The car had been recovered five years after had been reported stolen (and the insurance company had paid out the claim, thus taking ownership), and the FBI had custody of it pending the outcome of the criminal investigation. No problem there, and of course such items have to be moved from time to time.
Kingston had thought it a good idea to invite his good buddy Assistant U.S. Attorney J. Hamilton Thompson along for the
(Pictures are from the article)
Why are we not terribly convinced that these two were doing nothing more than ferrying evidence from one garage to another? Oh, probably from Justice's blatant stonewalling of the insurance company:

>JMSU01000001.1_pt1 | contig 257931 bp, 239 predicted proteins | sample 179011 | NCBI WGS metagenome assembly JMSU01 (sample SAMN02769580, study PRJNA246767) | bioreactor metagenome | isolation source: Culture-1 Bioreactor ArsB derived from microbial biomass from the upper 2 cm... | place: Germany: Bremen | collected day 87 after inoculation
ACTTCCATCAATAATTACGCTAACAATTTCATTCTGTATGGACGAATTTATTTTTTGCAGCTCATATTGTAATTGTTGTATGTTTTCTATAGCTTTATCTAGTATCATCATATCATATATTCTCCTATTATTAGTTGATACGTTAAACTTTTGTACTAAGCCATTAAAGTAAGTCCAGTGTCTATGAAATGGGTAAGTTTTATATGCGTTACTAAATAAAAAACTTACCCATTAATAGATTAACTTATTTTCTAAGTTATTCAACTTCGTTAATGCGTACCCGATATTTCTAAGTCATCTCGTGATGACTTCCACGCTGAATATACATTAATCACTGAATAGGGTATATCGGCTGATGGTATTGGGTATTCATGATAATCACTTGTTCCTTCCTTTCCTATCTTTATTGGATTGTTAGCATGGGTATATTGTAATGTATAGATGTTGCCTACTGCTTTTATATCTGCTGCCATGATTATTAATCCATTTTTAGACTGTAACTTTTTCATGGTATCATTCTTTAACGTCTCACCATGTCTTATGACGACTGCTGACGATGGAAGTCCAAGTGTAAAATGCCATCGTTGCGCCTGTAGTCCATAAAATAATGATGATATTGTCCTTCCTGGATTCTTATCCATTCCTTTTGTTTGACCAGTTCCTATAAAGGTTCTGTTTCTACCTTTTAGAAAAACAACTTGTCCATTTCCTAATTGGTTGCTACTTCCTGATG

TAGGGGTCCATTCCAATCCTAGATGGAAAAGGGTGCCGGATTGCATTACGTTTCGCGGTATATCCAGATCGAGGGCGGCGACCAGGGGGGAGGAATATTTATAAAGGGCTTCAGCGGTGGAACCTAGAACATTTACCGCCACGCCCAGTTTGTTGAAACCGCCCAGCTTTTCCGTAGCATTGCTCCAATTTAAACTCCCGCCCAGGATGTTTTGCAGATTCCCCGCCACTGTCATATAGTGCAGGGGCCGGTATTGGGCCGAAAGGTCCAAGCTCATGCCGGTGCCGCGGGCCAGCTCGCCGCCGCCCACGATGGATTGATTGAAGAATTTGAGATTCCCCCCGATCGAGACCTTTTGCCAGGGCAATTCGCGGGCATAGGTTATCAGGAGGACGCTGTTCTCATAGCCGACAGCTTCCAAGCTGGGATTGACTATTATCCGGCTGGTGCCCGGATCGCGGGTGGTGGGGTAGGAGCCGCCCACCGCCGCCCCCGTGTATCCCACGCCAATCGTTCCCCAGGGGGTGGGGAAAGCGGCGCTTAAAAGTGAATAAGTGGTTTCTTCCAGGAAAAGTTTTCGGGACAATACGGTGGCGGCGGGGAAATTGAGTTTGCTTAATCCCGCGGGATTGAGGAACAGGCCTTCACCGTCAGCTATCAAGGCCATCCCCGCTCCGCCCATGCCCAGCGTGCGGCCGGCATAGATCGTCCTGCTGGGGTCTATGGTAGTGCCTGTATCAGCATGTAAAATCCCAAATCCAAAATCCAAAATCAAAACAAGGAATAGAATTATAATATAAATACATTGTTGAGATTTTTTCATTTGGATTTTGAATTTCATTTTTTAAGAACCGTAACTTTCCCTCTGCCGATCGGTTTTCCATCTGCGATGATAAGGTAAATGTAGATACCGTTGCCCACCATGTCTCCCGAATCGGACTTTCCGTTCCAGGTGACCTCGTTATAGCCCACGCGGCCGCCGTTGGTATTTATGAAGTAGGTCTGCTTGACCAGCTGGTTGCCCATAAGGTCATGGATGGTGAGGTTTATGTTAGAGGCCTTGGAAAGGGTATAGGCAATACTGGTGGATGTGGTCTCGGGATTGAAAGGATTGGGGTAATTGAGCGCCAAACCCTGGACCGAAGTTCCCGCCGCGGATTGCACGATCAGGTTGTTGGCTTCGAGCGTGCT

"The Justice Department recently responded to the lawsuit by saying it is not liable for certain goods when they're in the hands of law enforcement.
The government also has refused to release most documents related to the crash, saying most records are exempt."
Of course they are. How convenient.
The case is scheduled to be tried this month. We will be very interested to learn just how the government is going to argue that it should enjoy immunity from the very kind of obvious liability it so often goes after private companies for criminally shirking.